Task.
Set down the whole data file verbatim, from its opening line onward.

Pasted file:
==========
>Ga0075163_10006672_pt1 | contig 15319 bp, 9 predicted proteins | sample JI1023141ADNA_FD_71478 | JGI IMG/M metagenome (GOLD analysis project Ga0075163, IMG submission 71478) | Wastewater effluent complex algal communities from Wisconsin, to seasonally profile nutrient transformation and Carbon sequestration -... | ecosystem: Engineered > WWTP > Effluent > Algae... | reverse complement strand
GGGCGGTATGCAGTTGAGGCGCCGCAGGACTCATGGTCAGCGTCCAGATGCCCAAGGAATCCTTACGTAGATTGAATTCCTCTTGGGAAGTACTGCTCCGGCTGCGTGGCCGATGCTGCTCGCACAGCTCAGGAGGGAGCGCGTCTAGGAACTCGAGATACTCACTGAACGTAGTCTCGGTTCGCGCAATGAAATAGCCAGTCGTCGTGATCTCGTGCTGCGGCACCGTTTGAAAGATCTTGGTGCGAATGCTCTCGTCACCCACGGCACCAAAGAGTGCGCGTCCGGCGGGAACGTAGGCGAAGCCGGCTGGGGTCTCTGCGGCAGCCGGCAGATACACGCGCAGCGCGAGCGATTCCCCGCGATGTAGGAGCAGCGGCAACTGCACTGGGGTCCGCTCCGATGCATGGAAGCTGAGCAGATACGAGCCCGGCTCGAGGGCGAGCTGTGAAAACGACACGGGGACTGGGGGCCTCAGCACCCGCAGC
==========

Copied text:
>Ga0075163_10006672_pt1 | contig 15319 bp, 9 predicted proteins | sample JI1023141ADNA_FD_71478 | JGI IMG/M metagenome (GOLD analysis project Ga0075163, IMG submission 71478) | Wastewater effluent complex algal communities from Wisconsin, to seasonally profile nutrient transformation and Carbon sequestration -... | ecosystem: Engineered > WWTP > Effluent > Algae... | reverse complement strand
GGGCGGTATGCAGTTGAGGCGCCGCAGGACTCATGGTCAGCGTCCAGATGCCCAAGGAATCCTTACGTAGATTGAATTCCTCTTGGGAAGTACTGCTCCGGCTGCGTGGCCGATGCTGCTCGCACAGCTCAGGAGGGAGCGCGTCTAGGAACTCGAGATACTCACTGAACGTAGTCTCGGTTCGCGCAATGAAATAGCCAGTCGTCGTGATCTCGTGCTGCGGCACCGTTTGAAAGATCTTGGTGCGAATGCTCTCGTCACCCACGGCACCAAAGAGTGCGCGTCCGGCGGGAACGTAGGCGAAGCCGGCTGGGGTCTCTGCGGCAGCCGGCAGATACACGCGCAGCGCGAGCGATTCCCCGCGATGTAGGAGCAGCGGCAACTGCACTGGGGTCCGCTCCGATGCATGGAAGCTGAGCAGATACGAGCCCGGCTCGAGGGCGAGCTGTGAAAACGACACGGGGACTGGGGGCCTCAGCACCCGCAGC